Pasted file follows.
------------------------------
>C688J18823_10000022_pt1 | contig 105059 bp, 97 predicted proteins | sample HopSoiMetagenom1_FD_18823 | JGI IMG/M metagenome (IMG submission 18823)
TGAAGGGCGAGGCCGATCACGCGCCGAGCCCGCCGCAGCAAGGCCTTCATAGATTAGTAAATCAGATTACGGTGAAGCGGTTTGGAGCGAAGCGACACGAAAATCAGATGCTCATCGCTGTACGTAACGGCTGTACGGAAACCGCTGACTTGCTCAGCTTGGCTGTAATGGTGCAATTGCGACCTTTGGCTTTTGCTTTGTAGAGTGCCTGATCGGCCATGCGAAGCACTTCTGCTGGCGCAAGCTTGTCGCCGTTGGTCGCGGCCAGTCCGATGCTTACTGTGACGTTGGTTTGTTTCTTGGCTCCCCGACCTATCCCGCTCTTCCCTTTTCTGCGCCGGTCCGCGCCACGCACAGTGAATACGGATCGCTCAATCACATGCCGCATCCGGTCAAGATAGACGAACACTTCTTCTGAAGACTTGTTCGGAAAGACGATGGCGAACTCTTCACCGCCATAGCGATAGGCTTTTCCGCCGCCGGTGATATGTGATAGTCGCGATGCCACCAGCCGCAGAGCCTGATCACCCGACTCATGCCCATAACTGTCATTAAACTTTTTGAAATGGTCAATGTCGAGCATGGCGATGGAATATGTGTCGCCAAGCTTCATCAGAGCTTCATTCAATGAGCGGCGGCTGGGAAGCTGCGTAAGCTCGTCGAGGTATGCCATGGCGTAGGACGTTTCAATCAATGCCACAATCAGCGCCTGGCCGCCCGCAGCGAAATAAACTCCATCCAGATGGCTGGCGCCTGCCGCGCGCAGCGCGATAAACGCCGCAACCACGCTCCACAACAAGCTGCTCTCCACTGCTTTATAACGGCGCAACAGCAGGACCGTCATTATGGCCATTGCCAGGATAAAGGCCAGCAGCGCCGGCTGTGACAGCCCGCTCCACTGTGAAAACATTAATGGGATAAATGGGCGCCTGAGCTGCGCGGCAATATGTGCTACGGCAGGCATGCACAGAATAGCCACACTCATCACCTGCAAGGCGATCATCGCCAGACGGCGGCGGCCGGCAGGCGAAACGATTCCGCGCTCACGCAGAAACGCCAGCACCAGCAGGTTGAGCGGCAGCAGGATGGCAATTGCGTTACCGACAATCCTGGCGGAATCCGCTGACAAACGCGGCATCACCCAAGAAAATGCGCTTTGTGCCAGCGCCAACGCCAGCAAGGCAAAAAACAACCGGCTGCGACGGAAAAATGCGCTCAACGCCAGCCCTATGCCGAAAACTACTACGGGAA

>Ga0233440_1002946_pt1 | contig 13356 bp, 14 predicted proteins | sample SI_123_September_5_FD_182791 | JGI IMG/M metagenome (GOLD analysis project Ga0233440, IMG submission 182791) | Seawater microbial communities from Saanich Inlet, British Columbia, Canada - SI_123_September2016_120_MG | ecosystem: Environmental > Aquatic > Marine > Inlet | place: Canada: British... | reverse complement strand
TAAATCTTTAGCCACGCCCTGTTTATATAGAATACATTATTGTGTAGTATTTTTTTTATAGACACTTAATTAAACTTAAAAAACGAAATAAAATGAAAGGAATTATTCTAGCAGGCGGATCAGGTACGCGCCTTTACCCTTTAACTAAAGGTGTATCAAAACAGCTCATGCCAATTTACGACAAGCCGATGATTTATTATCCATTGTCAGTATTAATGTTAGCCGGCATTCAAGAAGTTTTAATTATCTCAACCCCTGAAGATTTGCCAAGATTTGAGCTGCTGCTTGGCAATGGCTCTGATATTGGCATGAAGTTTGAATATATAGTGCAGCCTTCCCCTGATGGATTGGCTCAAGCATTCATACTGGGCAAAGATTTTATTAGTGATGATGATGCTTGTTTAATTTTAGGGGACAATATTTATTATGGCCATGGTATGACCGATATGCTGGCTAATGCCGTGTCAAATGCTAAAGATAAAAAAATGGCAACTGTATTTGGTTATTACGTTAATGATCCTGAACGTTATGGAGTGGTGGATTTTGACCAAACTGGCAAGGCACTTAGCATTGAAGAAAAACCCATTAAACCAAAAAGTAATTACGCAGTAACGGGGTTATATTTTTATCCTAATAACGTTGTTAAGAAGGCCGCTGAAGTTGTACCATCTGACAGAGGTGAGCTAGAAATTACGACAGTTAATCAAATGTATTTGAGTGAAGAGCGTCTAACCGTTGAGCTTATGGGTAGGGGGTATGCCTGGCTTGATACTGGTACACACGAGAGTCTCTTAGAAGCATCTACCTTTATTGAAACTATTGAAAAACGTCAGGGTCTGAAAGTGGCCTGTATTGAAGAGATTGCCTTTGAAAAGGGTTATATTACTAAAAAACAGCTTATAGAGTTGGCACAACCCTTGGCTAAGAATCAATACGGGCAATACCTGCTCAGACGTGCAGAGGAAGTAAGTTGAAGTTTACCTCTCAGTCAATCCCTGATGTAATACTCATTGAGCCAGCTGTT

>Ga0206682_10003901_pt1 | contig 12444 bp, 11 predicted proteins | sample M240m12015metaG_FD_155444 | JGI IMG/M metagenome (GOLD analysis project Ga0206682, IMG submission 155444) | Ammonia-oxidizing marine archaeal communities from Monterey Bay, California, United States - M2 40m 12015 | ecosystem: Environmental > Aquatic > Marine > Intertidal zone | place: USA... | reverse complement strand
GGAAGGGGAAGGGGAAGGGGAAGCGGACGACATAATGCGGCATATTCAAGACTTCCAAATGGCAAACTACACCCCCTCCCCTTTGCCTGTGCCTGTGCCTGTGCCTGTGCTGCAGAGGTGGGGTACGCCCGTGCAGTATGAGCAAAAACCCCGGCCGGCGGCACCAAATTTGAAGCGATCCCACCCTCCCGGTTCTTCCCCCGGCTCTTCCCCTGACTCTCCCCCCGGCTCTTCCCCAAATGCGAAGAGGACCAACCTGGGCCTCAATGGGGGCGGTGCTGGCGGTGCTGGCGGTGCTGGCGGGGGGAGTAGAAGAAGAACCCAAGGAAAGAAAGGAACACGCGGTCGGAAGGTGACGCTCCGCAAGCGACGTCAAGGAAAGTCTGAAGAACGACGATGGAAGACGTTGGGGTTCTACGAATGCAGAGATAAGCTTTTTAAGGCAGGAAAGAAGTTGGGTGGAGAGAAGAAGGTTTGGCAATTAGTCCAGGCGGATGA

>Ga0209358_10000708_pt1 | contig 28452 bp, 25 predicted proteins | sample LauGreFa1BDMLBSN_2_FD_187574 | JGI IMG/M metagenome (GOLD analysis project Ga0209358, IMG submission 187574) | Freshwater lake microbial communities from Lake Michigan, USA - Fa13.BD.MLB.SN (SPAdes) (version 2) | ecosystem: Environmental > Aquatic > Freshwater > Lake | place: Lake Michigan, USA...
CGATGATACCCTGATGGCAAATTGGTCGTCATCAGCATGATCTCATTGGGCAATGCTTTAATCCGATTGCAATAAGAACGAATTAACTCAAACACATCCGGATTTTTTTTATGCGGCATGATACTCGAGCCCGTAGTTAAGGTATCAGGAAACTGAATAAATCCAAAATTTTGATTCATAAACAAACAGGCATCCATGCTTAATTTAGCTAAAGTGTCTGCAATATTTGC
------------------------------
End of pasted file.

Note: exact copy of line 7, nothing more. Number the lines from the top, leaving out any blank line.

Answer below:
>Ga0209358_10000708_pt1 | contig 28452 bp, 25 predicted proteins | sample LauGreFa1BDMLBSN_2_FD_187574 | JGI IMG/M metagenome (GOLD analysis project Ga0209358, IMG submission 187574) | Freshwater lake microbial communities from Lake Michigan, USA - Fa13.BD.MLB.SN (SPAdes) (version 2) | ecosystem: Environmental > Aquatic > Freshwater > Lake | place: Lake Michigan, USA...